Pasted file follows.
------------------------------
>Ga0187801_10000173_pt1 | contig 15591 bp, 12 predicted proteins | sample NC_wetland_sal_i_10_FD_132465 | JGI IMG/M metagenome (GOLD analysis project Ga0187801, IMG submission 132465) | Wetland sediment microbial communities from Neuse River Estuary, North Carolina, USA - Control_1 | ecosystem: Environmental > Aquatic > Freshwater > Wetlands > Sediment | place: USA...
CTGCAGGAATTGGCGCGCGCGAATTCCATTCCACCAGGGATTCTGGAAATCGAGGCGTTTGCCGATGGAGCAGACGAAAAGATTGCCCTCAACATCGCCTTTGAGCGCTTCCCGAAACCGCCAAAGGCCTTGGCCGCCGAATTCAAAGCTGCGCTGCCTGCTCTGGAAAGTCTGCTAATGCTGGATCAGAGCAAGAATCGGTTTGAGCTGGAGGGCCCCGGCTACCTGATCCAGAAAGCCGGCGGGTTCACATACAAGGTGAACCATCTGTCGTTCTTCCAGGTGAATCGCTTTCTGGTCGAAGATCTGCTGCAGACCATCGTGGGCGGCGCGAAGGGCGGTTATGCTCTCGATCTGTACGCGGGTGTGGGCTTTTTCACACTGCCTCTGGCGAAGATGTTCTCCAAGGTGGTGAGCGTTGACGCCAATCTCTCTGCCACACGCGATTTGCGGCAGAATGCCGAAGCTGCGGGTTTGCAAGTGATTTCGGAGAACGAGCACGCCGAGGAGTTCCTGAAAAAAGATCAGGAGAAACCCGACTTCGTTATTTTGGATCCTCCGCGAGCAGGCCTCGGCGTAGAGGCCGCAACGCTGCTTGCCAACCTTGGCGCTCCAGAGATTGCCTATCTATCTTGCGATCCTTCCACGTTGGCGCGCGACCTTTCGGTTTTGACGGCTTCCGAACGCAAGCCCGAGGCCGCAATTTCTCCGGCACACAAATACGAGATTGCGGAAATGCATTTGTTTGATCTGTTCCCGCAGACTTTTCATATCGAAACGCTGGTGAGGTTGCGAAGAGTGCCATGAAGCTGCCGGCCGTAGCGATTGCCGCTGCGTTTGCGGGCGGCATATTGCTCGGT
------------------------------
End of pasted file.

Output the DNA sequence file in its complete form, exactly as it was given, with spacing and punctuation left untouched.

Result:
>Ga0187801_10000173_pt1 | contig 15591 bp, 12 predicted proteins | sample NC_wetland_sal_i_10_FD_132465 | JGI IMG/M metagenome (GOLD analysis project Ga0187801, IMG submission 132465) | Wetland sediment microbial communities from Neuse River Estuary, North Carolina, USA - Control_1 | ecosystem: Environmental > Aquatic > Freshwater > Wetlands > Sediment | place: USA...
CTGCAGGAATTGGCGCGCGCGAATTCCATTCCACCAGGGATTCTGGAAATCGAGGCGTTTGCCGATGGAGCAGACGAAAAGATTGCCCTCAACATCGCCTTTGAGCGCTTCCCGAAACCGCCAAAGGCCTTGGCCGCCGAATTCAAAGCTGCGCTGCCTGCTCTGGAAAGTCTGCTAATGCTGGATCAGAGCAAGAATCGGTTTGAGCTGGAGGGCCCCGGCTACCTGATCCAGAAAGCCGGCGGGTTCACATACAAGGTGAACCATCTGTCGTTCTTCCAGGTGAATCGCTTTCTGGTCGAAGATCTGCTGCAGACCATCGTGGGCGGCGCGAAGGGCGGTTATGCTCTCGATCTGTACGCGGGTGTGGGCTTTTTCACACTGCCTCTGGCGAAGATGTTCTCCAAGGTGGTGAGCGTTGACGCCAATCTCTCTGCCACACGCGATTTGCGGCAGAATGCCGAAGCTGCGGGTTTGCAAGTGATTTCGGAGAACGAGCACGCCGAGGAGTTCCTGAAAAAAGATCAGGAGAAACCCGACTTCGTTATTTTGGATCCTCCGCGAGCAGGCCTCGGCGTAGAGGCCGCAACGCTGCTTGCCAACCTTGGCGCTCCAGAGATTGCCTATCTATCTTGCGATCCTTCCACGTTGGCGCGCGACCTTTCGGTTTTGACGGCTTCCGAACGCAAGCCCGAGGCCGCAATTTCTCCGGCACACAAATACGAGATTGCGGAAATGCATTTGTTTGATCTGTTCCCGCAGACTTTTCATATCGAAACGCTGGTGAGGTTGCGAAGAGTGCCATGAAGCTGCCGGCCGTAGCGATTGCCGCTGCGTTTGCGGGCGGCATATTGCTCGGT